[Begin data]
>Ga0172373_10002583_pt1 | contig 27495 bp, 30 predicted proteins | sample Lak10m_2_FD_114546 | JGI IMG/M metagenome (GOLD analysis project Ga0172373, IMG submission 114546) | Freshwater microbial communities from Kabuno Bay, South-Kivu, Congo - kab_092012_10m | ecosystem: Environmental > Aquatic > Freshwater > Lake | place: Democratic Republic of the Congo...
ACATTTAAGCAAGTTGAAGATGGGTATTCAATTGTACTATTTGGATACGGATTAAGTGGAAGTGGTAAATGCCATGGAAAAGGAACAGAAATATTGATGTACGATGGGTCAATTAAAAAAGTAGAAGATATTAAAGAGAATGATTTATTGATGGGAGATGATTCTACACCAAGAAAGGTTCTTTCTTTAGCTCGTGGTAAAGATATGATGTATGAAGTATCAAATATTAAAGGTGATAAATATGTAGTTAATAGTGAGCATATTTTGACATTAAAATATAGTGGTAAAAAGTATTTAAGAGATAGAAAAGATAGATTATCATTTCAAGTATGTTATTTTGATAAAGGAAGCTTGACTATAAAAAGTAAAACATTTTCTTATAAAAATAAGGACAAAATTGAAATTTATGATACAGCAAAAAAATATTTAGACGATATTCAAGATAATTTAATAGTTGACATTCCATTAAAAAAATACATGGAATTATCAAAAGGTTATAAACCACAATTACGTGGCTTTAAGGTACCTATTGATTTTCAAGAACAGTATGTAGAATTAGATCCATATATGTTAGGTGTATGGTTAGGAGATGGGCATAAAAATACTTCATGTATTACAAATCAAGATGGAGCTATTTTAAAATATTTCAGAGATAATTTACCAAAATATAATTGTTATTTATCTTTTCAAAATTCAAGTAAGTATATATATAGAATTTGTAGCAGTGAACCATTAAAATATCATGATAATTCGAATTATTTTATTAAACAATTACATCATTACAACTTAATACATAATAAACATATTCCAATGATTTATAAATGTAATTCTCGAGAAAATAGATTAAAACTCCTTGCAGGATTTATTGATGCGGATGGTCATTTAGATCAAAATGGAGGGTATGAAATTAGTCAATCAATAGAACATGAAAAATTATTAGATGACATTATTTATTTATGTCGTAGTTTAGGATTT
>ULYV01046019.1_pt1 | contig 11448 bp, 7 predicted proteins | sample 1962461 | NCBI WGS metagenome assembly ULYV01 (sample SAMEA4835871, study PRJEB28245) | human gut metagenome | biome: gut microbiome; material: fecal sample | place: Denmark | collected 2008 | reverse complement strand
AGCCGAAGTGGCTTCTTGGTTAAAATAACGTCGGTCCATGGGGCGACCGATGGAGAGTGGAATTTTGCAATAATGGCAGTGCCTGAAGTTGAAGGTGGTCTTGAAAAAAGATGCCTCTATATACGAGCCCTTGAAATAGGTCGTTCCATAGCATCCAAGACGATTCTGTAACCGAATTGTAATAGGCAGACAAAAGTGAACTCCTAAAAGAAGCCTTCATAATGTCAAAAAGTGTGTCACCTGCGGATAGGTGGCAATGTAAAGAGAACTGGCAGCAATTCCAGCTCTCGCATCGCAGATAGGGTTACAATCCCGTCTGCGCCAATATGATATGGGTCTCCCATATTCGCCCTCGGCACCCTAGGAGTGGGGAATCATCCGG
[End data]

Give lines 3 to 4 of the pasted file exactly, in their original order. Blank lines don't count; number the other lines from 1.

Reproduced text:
>ULYV01046019.1_pt1 | contig 11448 bp, 7 predicted proteins | sample 1962461 | NCBI WGS metagenome assembly ULYV01 (sample SAMEA4835871, study PRJEB28245) | human gut metagenome | biome: gut microbiome; material: fecal sample | place: Denmark | collected 2008 | reverse complement strand
AGCCGAAGTGGCTTCTTGGTTAAAATAACGTCGGTCCATGGGGCGACCGATGGAGAGTGGAATTTTGCAATAATGGCAGTGCCTGAAGTTGAAGGTGGTCTTGAAAAAAGATGCCTCTATATACGAGCCCTTGAAATAGGTCGTTCCATAGCATCCAAGACGATTCTGTAACCGAATTGTAATAGGCAGACAAAAGTGAACTCCTAAAAGAAGCCTTCATAATGTCAAAAAGTGTGTCACCTGCGGATAGGTGGCAATGTAAAGAGAACTGGCAGCAATTCCAGCTCTCGCATCGCAGATAGGGTTACAATCCCGTCTGCGCCAATATGATATGGGTCTCCCATATTCGCCCTCGGCACCCTAGGAGTGGGGAATCATCCGG